No More Palin, No More Polls
How to kill time on the Web now that the election's over.
Join a niche social network. When looking for stuff to do online, lots of people turn to Facebook and MySpace. These can be fun, but their thrill wears off fast—how much time, really, can you spend looking up your first-grade classmates?
Let me suggest some more specialized social nets—sites that hook you up with people just like you. Do you have a dog? Join Dogster: Create a profile for your pooch and chat with other owners about all that's going on in your dog days. If you knit, check out Ravelry, which has attracted tens of thousands of knitters who trade patterns, offer advice for getting through knotty problems, and critique one anothers' creations. There are also social networks for birders, people recovering from addiction, divorced women, and people living with chronic diseases. The über-social network Ning lets you create your own specialized network—you'll find user-created sites for Pentecostals, pagans, geeks, fans of New Kids on the Block, and others.
Some of these sites may sound a bit overnarrow; TechCrunch, for instance, is astonished that a knitting social network has taken off. But I know people who are absolutely addicted to the site, which makes sense—when you're in one of these target groups, meeting people who feel exactly as you do is a heady experience. It's what made the Web so great in the first place.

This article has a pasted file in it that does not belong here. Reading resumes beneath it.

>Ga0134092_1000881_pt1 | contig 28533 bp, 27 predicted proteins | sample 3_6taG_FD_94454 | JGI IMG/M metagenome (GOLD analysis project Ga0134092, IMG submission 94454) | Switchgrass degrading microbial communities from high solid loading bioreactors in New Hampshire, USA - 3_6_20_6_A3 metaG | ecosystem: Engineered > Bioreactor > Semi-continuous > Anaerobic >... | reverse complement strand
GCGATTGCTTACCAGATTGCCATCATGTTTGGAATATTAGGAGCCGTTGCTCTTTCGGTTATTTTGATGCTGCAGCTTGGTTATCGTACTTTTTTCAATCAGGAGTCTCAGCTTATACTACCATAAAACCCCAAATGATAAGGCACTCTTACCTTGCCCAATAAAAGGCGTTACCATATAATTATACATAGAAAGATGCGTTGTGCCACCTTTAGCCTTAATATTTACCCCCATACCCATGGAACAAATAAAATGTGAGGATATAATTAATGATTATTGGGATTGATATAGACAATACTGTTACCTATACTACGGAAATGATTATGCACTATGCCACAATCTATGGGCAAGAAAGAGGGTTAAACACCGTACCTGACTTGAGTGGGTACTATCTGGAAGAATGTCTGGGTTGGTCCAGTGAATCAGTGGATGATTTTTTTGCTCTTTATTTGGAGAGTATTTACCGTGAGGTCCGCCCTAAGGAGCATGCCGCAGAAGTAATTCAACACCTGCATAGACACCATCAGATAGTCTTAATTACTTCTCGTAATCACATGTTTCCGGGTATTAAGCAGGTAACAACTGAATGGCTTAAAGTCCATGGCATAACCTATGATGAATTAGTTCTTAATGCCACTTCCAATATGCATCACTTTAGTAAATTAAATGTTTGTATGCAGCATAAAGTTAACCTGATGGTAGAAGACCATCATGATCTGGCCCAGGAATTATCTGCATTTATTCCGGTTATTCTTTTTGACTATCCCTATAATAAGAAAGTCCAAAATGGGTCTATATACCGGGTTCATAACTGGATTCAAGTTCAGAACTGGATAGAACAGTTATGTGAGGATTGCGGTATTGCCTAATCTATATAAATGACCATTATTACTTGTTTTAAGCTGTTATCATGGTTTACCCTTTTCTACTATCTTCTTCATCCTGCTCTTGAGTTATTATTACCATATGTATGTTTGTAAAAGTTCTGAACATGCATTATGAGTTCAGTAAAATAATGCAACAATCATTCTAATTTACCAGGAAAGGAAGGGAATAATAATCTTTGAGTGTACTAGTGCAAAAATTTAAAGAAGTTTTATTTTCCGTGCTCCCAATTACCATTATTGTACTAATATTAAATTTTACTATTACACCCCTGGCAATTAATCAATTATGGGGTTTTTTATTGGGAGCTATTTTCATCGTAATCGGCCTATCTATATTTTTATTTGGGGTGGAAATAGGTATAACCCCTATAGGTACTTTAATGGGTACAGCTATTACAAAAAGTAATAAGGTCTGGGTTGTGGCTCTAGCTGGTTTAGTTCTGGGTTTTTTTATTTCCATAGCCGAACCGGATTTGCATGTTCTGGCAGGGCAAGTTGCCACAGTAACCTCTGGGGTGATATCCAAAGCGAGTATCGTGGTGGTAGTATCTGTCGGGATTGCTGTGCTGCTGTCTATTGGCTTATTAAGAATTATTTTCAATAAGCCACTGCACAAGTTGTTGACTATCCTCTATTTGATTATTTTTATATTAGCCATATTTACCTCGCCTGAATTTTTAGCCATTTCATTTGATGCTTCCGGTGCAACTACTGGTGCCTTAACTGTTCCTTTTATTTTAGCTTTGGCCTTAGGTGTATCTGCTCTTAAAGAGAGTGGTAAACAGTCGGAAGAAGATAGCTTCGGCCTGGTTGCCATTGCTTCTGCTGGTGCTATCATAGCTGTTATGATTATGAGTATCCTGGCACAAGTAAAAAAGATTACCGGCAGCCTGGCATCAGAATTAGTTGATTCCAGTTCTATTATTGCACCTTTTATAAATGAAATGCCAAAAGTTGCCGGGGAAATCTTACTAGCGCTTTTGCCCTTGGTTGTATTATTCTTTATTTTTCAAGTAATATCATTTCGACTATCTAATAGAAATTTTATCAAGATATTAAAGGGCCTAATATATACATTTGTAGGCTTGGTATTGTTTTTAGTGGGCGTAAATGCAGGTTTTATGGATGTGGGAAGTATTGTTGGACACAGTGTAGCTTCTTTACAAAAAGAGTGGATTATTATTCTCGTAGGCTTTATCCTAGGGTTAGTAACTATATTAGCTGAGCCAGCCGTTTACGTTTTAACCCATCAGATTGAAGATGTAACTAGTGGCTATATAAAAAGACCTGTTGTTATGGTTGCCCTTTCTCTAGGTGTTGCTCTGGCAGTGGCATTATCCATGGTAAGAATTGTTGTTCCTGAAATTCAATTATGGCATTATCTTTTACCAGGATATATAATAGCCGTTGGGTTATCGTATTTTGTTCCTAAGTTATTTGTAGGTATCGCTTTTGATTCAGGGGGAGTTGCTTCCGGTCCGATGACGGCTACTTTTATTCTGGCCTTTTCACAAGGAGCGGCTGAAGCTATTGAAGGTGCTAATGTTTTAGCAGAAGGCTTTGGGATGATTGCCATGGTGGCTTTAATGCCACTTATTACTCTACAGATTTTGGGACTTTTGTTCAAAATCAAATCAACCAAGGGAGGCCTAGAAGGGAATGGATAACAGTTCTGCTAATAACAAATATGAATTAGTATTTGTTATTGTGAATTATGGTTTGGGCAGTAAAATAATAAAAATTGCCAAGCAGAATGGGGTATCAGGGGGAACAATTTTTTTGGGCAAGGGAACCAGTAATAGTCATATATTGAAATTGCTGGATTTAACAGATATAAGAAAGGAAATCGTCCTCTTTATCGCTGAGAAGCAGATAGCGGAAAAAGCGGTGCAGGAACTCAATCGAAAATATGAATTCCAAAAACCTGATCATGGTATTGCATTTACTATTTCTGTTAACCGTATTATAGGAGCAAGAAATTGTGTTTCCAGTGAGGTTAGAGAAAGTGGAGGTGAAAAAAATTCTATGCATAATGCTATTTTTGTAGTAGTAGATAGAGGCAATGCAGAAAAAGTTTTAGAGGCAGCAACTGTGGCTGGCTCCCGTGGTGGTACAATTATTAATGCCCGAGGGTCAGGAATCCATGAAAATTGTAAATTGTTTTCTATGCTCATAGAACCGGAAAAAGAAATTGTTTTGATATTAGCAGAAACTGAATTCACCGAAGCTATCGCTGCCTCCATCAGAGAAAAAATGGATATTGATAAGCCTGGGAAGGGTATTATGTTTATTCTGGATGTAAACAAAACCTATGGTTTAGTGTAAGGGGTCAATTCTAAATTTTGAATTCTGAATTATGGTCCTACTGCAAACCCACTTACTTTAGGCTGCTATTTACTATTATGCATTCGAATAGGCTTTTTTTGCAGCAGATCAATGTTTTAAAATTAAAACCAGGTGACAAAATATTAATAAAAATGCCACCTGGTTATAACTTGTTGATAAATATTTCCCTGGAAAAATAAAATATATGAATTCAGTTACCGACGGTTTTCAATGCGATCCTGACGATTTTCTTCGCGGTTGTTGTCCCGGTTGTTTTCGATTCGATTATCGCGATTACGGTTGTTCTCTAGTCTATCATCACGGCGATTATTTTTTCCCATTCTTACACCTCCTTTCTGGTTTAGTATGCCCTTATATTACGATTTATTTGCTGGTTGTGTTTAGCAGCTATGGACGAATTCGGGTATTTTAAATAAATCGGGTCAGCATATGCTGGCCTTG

Play World of Goo. Over the last couple of years, while you were spending your late nights thinking of ways to turn out voters in Cleveland, the Web turned into a haven for addictive video games. Now irresistible little puzzlers are just a click away; they load up right in your browser without the need for installation—you can play them at work, in the hours you used to spend studying the polls at FiveThirtyEight.com.
I asked Scott Lamb, an editor at BuzzFeed who always seems to find the best games first, for suggestions. His recommendation: Fantastic Contraption, a fun physics game in which you draw little machines to move a ball from one place on the screen to another. (FC is similar to the long-dreamed-about game Crayon Physics Deluxe, which made its debut in a stunning YouTube video but isn't yet available for download.)
If you're a fan of tower-defense games—like the famous Desktop Tower Defense, in which you try to build a fortress against an onslaught of oncoming enemies—there are lots of derivatives for you to try, including Whiteboard Tower Defense and Bloons Tower Defense 3. Lamb also suggests Light-Bot and Chronotron, two games in which you play a robot trying to navigate a map; Light-Bot asks you to think like a computer programmer while Chronotron features a loopy bit of time travel reminiscent of the movie Primer.
But my favorite new time-waster is World of Goo, a physics-strategy game that's something of a cross between Legos, Super Mario Galaxy, and a Tim Burton movie. World of Goo is not a Web game; it sells for $20 and is available for PCs, Macs, and as a download for the Wii. To get a flavor of the game, download the PC-only preview Tower of Goo, in which you're charged with stacking elastic goo balls as they rain down the screen. World of Goo expands that mandate—there are different kind of goo balls (goo that explodes, goo that floats, goo that sticks), and you've got to arrange them into bridges and towers and huge machines that stretch and sag across a beautiful and bizarre hand-drawn landscape. Trust me: This is way more fun than frantically refreshing Pollster.com.
Farhad Manjoo is Slate's technology columnist and the author of True Enough: Learning To Live in a Post-Fact Society. You can email him at firstname.lastname@example.org and follow him on Twitter.
Screengrab from World of Goo.